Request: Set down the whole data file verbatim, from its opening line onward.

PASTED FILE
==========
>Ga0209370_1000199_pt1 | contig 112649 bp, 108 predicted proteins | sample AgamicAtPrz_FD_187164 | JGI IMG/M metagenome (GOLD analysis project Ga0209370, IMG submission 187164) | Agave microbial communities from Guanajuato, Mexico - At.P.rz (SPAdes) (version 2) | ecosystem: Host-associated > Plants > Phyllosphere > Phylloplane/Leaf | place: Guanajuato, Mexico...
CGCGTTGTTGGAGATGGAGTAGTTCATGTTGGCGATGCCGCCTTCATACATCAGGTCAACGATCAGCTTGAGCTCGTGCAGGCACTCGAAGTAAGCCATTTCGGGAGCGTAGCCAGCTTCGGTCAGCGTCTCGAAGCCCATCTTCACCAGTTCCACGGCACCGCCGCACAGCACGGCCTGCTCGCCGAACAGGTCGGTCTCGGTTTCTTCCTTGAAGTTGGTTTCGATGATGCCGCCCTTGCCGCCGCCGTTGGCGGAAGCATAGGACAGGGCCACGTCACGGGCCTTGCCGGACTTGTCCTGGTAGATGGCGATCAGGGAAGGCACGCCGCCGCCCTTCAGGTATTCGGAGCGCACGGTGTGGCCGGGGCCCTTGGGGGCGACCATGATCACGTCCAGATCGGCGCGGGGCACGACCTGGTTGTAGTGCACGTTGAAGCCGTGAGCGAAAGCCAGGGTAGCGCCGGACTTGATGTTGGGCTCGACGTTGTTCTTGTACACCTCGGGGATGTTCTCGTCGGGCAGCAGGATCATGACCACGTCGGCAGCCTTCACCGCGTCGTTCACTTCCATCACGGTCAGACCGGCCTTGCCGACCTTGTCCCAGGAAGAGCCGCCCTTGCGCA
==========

>Ga0209370_1000199_pt1 | contig 112649 bp, 108 predicted proteins | sample AgamicAtPrz_FD_187164 | JGI IMG/M metagenome (GOLD analysis project Ga0209370, IMG submission 187164) | Agave microbial communities from Guanajuato, Mexico - At.P.rz (SPAdes) (version 2) | ecosystem: Host-associated > Plants > Phyllosphere > Phylloplane/Leaf | place: Guanajuato, Mexico...
CGCGTTGTTGGAGATGGAGTAGTTCATGTTGGCGATGCCGCCTTCATACATCAGGTCAACGATCAGCTTGAGCTCGTGCAGGCACTCGAAGTAAGCCATTTCGGGAGCGTAGCCAGCTTCGGTCAGCGTCTCGAAGCCCATCTTCACCAGTTCCACGGCACCGCCGCACAGCACGGCCTGCTCGCCGAACAGGTCGGTCTCGGTTTCTTCCTTGAAGTTGGTTTCGATGATGCCGCCCTTGCCGCCGCCGTTGGCGGAAGCATAGGACAGGGCCACGTCACGGGCCTTGCCGGACTTGTCCTGGTAGATGGCGATCAGGGAAGGCACGCCGCCGCCCTTCAGGTATTCGGAGCGCACGGTGTGGCCGGGGCCCTTGGGGGCGACCATGATCACGTCCAGATCGGCGCGGGGCACGACCTGGTTGTAGTGCACGTTGAAGCCGTGAGCGAAAGCCAGGGTAGCGCCGGACTTGATGTTGGGCTCGACGTTGTTCTTGTACACCTCGGGGATGTTCTCGTCGGGCAGCAGGATCATGACCACGTCGGCAGCCTTCACCGCGTCGTTCACTTCCATCACGGTCAGACCGGCCTTGCCGACCTTGTCCCAGGAAGAGCCGCCCTTGCGCA